The Grenadières have written a bright new chapter in the history of Haitian football by qualifying for their first Women’s World Cup, bringing joy to the impoverished Caribbean nation pummelled by a perfect storm of crises.
The tournament’s surprise package, Haiti shocked Chile in a playoff in February to qualify for their very first World Cup, which kicked off in Australia and New Zealand last week.
Coached by Frenchman Nicolas Delépine, the Haitians were hugely impressive on their World Cup debut against England on Saturday, dangerous on the counter-attack while restricting the European champions to a narrow 1-0 victory.
Praise rolled in afterwards for a team ranked 53rd in the world, who went close to an equaliser, with England coach Sarina Wiegman calling them “unpredictable”.
Delépine said the praise and performance were both heartening – but would mean little unless the Grenadières, as the team are known, can perform to the same level when they take on China on Friday.
“We were very happy after the England game because we received a lot of compliments from other countries,” said the experienced Frenchman, whose players now need a result against China to keep their hopes of progressing to the knockout phase alive.
“But the message I want to say is that it will only count if we face China in the same way,” he added. “We have to be credible and show the world the work we have put in and perform at the best level possible.”
While many teams in women’s football fight for recognition and resources, the Haitians have had to overcome the additional challenges that have afflicted the Caribbean nation.
Haiti is the Western Hemisphere’s poorest country and for years has been mired in a vicious cycle of political, humanitarian, economic and health crises, exacerbated by natural disasters.
Add in brutal gang violence, and the United Nations’ top human rights official earlier this year described Haiti‘s multiple problems as a “living nightmare”.
The chaos at home meant the Grenadières were forced to hold their training camps and home games in neighbouring Dominican Republic.
“We just put our head down and worked and tried not to worry about all the outside factors,” said midfielder Milan Pierre-Jérôme in an interview with the Miami Herald.
“Yes it’s been more difficult for us compared to teams in other countries,” she added. “But knowing that no matter the circumstances, no matter what challenges we face, we still have 11 players on the field, one soccer ball and we all play with cleats – that’s what held us together.”
The nucleus of the team emerged in 2018, when Haiti qualified for the Under-20 Women’s World Cup, their first global FIFA tournament of any kind.
Nine of that youth team were part of the squad that beat Chile, including midfielder Danielle Étienne, who is well aware of the positive impact that the team has had on her country.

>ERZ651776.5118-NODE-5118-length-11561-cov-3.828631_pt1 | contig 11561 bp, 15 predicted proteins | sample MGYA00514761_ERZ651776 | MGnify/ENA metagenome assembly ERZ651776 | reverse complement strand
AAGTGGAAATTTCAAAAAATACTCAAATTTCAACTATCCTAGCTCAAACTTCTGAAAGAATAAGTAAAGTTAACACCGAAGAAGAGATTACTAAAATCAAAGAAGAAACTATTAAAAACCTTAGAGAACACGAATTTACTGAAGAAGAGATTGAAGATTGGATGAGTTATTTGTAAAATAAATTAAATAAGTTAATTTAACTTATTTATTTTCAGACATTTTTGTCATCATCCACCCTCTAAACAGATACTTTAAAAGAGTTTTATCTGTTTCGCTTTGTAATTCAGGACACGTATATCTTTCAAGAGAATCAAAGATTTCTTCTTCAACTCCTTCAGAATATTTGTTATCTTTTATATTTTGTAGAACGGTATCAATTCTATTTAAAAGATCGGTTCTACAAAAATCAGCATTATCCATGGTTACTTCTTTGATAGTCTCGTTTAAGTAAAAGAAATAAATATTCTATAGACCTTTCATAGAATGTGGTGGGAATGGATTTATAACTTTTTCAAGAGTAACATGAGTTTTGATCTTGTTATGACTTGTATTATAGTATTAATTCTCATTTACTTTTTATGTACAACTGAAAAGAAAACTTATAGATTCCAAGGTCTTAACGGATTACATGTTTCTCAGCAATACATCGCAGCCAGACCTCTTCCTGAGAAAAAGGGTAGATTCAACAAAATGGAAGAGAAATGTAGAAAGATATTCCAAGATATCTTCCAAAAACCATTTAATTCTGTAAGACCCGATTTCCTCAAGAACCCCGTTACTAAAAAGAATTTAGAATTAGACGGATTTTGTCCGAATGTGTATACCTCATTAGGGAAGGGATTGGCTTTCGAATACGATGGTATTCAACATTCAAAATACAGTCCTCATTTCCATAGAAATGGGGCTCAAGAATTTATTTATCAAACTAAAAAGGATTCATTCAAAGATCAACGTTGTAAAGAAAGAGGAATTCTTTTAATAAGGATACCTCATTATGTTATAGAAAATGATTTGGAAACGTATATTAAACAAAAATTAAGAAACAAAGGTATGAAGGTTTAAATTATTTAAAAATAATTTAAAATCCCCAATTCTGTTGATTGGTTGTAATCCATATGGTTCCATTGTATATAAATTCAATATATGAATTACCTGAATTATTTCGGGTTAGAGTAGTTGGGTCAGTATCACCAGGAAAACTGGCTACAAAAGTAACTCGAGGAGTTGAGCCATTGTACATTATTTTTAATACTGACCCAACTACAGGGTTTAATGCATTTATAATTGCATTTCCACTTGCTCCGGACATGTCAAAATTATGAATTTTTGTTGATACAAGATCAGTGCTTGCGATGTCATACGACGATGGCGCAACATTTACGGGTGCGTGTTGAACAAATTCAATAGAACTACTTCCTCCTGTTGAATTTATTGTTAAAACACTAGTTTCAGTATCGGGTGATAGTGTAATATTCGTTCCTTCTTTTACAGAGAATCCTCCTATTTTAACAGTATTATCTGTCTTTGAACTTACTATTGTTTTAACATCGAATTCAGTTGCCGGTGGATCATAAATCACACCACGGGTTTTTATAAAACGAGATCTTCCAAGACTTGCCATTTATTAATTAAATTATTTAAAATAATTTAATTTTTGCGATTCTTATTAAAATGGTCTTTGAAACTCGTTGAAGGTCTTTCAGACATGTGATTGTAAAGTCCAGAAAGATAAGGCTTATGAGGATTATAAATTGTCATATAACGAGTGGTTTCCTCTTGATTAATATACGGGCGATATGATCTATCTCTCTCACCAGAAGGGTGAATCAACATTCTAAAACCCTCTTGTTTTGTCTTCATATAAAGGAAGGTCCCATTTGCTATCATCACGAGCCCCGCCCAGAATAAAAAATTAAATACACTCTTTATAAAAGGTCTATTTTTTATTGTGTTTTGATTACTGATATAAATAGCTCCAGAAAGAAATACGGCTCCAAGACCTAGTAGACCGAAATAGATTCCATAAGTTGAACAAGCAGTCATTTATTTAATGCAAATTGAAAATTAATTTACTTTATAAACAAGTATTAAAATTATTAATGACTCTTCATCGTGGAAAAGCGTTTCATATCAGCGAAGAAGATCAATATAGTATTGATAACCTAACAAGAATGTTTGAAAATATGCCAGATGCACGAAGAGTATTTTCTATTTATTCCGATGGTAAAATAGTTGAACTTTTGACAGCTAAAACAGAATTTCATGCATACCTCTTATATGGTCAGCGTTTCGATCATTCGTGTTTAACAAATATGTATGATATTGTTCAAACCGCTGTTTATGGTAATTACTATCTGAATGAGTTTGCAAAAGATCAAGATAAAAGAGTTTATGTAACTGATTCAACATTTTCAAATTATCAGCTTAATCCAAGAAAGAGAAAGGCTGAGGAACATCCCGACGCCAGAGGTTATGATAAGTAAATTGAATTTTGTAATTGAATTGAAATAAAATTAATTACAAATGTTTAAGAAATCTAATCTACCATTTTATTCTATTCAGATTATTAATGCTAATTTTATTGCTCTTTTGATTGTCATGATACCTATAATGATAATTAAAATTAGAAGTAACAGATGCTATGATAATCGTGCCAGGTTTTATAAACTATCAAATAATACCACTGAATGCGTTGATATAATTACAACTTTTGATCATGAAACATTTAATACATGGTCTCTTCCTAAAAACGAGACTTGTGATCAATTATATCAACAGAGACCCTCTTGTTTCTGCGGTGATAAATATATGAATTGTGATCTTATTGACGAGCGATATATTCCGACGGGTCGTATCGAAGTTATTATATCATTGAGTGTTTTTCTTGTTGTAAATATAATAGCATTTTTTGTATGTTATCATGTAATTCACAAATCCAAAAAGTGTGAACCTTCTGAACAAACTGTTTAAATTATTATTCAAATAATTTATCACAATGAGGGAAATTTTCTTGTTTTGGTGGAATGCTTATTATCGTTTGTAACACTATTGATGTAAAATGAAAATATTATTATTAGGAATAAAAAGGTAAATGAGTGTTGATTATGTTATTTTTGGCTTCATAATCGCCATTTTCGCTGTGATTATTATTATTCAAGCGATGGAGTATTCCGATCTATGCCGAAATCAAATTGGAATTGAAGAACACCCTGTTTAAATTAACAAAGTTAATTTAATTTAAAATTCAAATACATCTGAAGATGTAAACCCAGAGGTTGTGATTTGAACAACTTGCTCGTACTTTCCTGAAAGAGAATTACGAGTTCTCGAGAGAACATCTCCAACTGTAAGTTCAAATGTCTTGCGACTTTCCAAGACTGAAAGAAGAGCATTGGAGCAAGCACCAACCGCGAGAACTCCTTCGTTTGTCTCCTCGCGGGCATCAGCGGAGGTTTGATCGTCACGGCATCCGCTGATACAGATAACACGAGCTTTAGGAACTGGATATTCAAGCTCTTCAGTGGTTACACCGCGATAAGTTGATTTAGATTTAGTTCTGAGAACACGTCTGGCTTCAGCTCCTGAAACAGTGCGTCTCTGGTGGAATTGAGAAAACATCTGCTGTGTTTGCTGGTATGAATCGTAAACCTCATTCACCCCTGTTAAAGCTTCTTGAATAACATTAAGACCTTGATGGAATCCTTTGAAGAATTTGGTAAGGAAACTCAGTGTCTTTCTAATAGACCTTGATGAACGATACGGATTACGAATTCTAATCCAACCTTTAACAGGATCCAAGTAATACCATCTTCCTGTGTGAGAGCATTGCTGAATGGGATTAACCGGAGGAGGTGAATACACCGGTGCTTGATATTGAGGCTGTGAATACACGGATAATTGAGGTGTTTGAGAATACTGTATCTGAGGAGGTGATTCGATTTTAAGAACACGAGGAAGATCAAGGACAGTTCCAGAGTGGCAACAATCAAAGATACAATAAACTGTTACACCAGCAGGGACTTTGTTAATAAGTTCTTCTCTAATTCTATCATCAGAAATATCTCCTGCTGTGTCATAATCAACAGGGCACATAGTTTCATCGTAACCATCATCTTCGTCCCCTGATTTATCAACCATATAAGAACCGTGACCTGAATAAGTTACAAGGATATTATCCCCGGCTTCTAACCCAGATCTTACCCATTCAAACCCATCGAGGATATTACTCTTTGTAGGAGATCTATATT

“There’s a lot of unhappiness in the country – and football is the joy,” Étienne told ESPN ahead of the critical tie against Chile, capturing the spirit that has carried Haiti to this momentous achievement.
‘Make history again’
The squad that secured qualification included seven players under the age of 20, including star player Melchie Dumornay, also known as Corventina.
A rising star of the women’s game, the 19-year-old attacking midfielder scored both goals in the win against Chile, including a 98th-minute winner that sealed the tie.
After impressing with Reims in the past two seasons, she signed for Lyon, the 16-times French champions and record eight-times Champions League winners.
Dumornay was in glittering form against England on Saturday, mesmerising the Brisbane crowd with her touch and ingenuity.
“You can’t compare Melchie with any other player. She’s special,” said centre-half Jennyfer Limage, who will miss out on the rest of the tournament after suffering a serious knee injury against the European champions.
Haiti defender Jennyfer Limage suffered an ACL and meniscus rupture vs. England and will miss the rest of the World Cup. 💔 pic.twitter.com/h6qssYLfNQ
— Attacking Third (@AttackingThird) July 24, 2023
Haiti are not expected to get out of a group that also includes Denmark alongside heavyweights China and England. But they are not ready to settle for just being at the World Cup.
“We’re not the same Haiti we used to be years ago, where teams were not fearing us. Now we’re stepping on the field and people are giving us more respect because they see how far we’ve come,” said Etienne.
“We were able to make history one time and make history again,” she added. “I just hope that we continue to do that and become genuine World Cup competitors.”
(FRANCE 24 with AFP)
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